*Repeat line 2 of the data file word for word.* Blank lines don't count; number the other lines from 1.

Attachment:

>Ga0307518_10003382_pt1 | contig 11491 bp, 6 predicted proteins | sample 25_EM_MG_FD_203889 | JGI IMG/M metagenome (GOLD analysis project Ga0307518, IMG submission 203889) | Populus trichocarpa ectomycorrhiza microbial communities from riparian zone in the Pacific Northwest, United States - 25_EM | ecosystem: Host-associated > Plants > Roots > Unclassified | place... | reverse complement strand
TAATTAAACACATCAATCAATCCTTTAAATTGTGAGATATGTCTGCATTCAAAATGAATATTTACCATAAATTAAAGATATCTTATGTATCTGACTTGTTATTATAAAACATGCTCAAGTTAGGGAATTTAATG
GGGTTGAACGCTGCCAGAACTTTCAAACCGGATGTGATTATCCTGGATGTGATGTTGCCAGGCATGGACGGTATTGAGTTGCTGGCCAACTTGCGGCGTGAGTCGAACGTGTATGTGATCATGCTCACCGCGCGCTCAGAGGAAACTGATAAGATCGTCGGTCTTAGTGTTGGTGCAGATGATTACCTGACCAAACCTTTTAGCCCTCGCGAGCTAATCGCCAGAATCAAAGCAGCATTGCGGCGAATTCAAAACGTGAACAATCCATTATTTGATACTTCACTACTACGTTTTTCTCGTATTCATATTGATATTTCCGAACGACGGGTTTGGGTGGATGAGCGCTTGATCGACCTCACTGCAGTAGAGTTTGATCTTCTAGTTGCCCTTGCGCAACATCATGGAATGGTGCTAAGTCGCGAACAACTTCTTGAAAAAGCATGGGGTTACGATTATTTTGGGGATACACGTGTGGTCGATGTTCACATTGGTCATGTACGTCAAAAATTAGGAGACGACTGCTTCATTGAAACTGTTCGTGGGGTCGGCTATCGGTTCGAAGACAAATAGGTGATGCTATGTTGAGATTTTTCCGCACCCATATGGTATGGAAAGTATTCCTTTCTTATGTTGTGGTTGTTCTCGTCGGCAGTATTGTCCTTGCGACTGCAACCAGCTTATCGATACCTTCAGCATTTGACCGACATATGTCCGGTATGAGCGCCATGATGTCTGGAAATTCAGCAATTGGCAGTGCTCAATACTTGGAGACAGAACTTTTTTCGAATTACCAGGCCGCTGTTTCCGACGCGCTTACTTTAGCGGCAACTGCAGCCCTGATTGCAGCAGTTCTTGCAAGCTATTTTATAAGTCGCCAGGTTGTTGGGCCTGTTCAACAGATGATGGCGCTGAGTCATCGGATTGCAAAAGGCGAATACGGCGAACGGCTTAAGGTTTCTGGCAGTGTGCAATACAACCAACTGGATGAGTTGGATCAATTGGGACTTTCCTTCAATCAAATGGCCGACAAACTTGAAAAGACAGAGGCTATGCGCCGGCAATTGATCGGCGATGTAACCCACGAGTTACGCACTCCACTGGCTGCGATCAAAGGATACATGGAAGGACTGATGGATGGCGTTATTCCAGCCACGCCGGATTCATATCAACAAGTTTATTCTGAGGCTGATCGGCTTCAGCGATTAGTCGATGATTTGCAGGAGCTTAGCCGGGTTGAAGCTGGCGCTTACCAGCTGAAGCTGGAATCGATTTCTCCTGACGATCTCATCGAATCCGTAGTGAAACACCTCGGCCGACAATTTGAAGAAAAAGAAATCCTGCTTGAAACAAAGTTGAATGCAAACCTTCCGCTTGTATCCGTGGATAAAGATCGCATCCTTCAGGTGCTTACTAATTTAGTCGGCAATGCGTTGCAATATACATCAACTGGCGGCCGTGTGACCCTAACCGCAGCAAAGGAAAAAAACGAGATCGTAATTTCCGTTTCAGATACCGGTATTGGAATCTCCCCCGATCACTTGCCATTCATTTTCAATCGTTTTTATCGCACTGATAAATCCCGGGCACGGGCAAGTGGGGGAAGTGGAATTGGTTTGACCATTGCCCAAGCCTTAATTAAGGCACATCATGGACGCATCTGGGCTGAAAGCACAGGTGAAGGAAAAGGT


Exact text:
TAATTAAACACATCAATCAATCCTTTAAATTGTGAGATATGTCTGCATTCAAAATGAATATTTACCATAAATTAAAGATATCTTATGTATCTGACTTGTTATTATAAAACATGCTCAAGTTAGGGAATTTAATG